Going from adaptive to fully responsive

November 2011

Back in April I wrote a post about experimenting with responsive web design, and how my website responded, or adapted, to different devices and browser widths.

After reading Ethan Marcotte’s Responsive Web Design book, I realised that there is a difference between responsive and adaptive web design.

According the Ethan, who also coined the phrase “Responsive Web Design”, there are three components to a responsive design:

  1. A flexible, grid-based layout
  2. Flexible images and media
  3. Media queries

Flexible is the keyword

Until recently I had a site that adapted to the user’s device, depending on the available screen width. If it was less than or equal to 480px, the site would adapt and styles would change to suit that user who were more than likely on a mobile device. Anyone else was served the normal 960px width site.

The CSS looked a bit like this:

@media only screen and (max-width: 480px) {

But there was nothing flexible about this approach. It adapted to one other screen size, it didn’t respond to varying screen sizes.

Target/context = result

Instead of setting widths and type in pixels, which are fixed, set widths and type in percentages or ems.

This will give you a flexible design, and the widths and sizes will automatically respond depending on their relative bounding box.

After reading Ethan’s book I spent little over 1 hour converting my site from adaptive to responsive. Here is the step by step process:

How to make your site fully responsive

1. Flexible typesetting

Change all type sizes to ems.

Assuming you want your base font size to be 16px (context), which is typically the browser default, the body font-size is therefore 100%. All other font sizes are then relative to this font size using ems.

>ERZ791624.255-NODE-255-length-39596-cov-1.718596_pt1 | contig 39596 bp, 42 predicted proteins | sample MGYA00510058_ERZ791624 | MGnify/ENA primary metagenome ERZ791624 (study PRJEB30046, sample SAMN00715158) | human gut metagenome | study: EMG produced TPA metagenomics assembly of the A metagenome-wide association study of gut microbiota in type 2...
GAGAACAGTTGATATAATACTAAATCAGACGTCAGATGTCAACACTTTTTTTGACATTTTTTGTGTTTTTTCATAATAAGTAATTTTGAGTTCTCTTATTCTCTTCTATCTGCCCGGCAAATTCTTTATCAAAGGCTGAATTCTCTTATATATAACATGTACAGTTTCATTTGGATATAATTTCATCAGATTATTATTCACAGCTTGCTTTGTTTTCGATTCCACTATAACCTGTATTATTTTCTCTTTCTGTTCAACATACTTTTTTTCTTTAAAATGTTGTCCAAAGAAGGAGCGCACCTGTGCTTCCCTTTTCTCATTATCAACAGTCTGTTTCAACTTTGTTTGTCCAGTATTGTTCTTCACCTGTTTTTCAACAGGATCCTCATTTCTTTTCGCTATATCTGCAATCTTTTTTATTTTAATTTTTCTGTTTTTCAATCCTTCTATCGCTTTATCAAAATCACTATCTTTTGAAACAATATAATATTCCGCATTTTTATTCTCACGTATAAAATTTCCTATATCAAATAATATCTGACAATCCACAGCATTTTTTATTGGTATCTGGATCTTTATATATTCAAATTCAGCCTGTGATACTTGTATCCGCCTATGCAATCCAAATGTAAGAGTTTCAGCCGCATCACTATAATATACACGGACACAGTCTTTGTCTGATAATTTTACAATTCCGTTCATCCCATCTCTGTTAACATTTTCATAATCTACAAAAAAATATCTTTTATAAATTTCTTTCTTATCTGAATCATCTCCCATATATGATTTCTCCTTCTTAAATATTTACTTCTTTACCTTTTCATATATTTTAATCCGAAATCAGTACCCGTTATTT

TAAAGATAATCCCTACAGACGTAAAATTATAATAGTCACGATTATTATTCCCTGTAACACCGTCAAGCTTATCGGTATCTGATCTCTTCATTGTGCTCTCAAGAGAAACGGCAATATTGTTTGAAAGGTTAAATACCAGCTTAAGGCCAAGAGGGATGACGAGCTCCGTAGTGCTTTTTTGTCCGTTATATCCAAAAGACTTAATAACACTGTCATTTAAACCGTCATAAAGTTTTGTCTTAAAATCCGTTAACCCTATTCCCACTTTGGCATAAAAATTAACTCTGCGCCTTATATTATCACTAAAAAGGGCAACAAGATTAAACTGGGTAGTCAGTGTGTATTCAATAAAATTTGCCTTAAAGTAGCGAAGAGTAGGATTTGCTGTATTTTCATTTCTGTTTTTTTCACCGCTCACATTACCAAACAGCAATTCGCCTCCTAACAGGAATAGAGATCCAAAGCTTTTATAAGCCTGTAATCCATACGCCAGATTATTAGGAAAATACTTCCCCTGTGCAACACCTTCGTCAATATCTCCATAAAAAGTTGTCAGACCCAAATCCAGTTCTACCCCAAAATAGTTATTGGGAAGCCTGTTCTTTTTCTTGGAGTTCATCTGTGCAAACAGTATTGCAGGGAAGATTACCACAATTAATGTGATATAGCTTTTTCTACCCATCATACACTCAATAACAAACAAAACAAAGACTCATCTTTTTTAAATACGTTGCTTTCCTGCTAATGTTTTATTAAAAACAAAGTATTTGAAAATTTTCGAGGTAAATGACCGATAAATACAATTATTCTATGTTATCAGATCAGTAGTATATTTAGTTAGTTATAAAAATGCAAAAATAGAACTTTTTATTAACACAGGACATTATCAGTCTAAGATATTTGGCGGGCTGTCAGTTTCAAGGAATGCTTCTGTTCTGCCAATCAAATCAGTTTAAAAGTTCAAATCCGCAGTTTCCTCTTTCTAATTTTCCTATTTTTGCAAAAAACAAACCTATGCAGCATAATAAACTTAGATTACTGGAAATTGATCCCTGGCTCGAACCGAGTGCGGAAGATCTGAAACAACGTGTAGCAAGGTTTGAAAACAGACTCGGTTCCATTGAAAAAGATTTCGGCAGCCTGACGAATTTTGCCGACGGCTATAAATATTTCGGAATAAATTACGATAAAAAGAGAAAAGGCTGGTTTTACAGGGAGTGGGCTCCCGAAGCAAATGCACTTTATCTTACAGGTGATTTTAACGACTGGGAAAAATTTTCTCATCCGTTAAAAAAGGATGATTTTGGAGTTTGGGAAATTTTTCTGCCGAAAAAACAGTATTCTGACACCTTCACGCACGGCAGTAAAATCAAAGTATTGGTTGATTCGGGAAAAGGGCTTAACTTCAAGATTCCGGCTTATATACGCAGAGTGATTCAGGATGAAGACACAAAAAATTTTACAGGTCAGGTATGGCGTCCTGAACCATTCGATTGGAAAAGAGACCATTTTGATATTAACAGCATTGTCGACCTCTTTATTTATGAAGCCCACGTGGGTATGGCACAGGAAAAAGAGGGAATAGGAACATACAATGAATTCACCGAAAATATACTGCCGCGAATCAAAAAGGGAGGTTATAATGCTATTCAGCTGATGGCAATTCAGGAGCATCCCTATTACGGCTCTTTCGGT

target/context = result

Therefore if we want our H1 to be 72px (target):

72(target) / 16(context) = 4.5(result)

font-size:4.5em/* 72 / 16 */;
2. Flexible grid

Change column widths to percentages (or ems) rather than pixels.

Give your container a max-width. This will be the bounding box for your grid. Everything within the box is then relative to the max width, or the width of the browser (if less than the max width).

1140 CSS Grid is a useful boilerplate with a flexible responsive grid.

3. Flexible images

Give all images a max-width of 100%. This will ensure they don’t ‘break’ your design.

4. Box-sizing

One issue I’ve always had with fluid grids is making input field widths flush with the grid. You want a textarea to be 100% width of the parent div, but you also want it to have a 2px border and 5px padding. Thanks to box-sizing:border-box we have a solution.

textarea{padding:5px;border:2px solid #ddd;width:100%;-moz-box-sizing:border-box;-webkit-box-sizing:border-box;box-sizing:border-box;
5. Additional hacks

There may be additional hacks like positioning and width issues you have to think about. In my case, the jQuery slider plugin I was using on the homepage needed a fixed width.

Thankfully, Jordan Burke was able to recommend FlexSlider, a fully responsive jQuery slider plugin.

Further reading

Receive more design content like this to your inbox

I promise not to spam you. No more than one email per week.

I blog and share links about web design, user experience, product development, HTML/CSS, email design and anything else I find interesting.

No thanks